Prosopagnosia And The Neural Basis For Facial Recognition
What is actually happening in the brain when one person looks at another?
For people with prosopagnosia, an inability to recognize faces, information processing - the stages that our brains go through to recognize a face - is breaking down.
“We refer to prosopagnosia as a ‘selective’ deficit of face recognition, in that other cognitive process do not seem to be affected,” explains Bradley Duchaine, an associate professor of psychological and brain sciences at Dartmouth. “[People with the condition] might be able to recognize voices perfectly, which demonstrates that it is really a visual problem. In what we call pure cases, people can recognize cars perfectly, and they can recognize houses perfectly. It is just faces that are a problem.”
The condition may be acquired as the result of a stroke, for example. But in a recent Brain study, they focused on developmental prosopagnosia, in which a person fails to develop facial recognition abilities. “Other parts of the brain develop apparently normally,” Duchaine says. “These are intelligent people who have good jobs and get along fine but they can’t recognize faces.”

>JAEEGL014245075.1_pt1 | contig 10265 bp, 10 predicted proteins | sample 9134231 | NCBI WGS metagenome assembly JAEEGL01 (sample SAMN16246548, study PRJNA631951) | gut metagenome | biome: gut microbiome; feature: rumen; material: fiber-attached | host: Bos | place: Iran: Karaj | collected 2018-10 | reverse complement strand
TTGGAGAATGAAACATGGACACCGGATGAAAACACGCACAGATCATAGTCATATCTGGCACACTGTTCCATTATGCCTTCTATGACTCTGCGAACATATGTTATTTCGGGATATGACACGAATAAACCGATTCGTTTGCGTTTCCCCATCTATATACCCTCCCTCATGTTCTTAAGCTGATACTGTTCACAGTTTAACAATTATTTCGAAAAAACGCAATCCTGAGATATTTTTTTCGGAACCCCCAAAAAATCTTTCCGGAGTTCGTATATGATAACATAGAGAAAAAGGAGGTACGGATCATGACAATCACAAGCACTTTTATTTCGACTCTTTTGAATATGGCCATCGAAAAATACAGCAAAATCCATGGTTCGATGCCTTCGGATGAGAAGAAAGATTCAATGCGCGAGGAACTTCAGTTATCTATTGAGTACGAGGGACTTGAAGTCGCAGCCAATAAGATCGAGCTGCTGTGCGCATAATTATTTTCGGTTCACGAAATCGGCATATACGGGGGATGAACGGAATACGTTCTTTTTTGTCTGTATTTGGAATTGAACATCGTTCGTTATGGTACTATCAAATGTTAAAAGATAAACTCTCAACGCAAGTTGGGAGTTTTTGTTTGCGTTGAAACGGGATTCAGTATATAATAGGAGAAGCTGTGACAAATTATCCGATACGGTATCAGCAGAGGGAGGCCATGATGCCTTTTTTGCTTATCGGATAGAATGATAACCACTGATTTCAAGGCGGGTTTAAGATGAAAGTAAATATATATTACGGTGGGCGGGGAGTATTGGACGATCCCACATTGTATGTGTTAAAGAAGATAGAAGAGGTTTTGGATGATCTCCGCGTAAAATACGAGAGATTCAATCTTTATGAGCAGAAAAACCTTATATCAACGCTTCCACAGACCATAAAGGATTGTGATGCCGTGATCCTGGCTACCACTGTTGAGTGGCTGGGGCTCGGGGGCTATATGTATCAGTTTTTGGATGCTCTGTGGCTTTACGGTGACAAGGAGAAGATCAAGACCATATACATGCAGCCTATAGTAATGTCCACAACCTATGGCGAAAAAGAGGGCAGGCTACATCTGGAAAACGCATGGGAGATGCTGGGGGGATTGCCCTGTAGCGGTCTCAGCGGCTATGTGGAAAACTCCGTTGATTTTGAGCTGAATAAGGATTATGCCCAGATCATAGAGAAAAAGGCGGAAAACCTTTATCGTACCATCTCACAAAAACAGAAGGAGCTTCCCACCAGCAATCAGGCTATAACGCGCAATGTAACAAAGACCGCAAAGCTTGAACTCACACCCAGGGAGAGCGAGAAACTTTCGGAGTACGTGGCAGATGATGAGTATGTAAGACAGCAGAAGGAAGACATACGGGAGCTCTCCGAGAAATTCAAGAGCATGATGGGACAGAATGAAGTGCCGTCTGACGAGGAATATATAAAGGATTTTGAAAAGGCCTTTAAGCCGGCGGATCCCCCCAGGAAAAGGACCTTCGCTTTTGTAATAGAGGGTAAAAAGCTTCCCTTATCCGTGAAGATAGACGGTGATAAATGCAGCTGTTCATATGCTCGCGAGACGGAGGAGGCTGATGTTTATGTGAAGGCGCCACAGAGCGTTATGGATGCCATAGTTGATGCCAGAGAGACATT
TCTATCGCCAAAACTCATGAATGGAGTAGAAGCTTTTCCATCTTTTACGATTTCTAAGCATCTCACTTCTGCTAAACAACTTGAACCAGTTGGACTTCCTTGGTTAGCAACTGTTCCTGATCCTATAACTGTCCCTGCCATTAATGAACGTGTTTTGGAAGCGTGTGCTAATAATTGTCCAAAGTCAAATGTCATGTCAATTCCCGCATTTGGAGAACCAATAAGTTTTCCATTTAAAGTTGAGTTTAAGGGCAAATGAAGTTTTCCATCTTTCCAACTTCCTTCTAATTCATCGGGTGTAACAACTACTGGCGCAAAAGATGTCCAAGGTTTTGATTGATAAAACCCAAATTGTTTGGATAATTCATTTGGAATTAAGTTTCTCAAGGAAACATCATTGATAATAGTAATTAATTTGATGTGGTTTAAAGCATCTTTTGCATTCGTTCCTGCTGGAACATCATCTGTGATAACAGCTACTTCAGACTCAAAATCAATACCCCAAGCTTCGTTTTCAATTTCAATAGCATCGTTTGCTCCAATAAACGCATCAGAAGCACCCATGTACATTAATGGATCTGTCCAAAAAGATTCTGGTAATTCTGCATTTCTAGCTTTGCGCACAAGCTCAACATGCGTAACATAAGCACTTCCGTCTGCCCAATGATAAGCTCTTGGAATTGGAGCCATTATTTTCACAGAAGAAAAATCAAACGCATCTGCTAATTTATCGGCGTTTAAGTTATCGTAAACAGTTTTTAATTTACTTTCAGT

Famous and non-famous faces used in the prosopagnosia experiment. Paired famous and non-famous faces are shown in corresponding positions. Credit: Bradley Duchaine
The temporal lobe contains a number of face processing areas, so you can imagine there are many different ways that this system can malfunction. Not only can an area not work, connections between areas might not work yielding probably dozens of these different variants of this condition.
This picture is terrifying. Bush is the only one I recognize. I think it’s also worse when there are lots of people because I sort of just get freaked out and overwhelmed and shut down. Because faces are scary.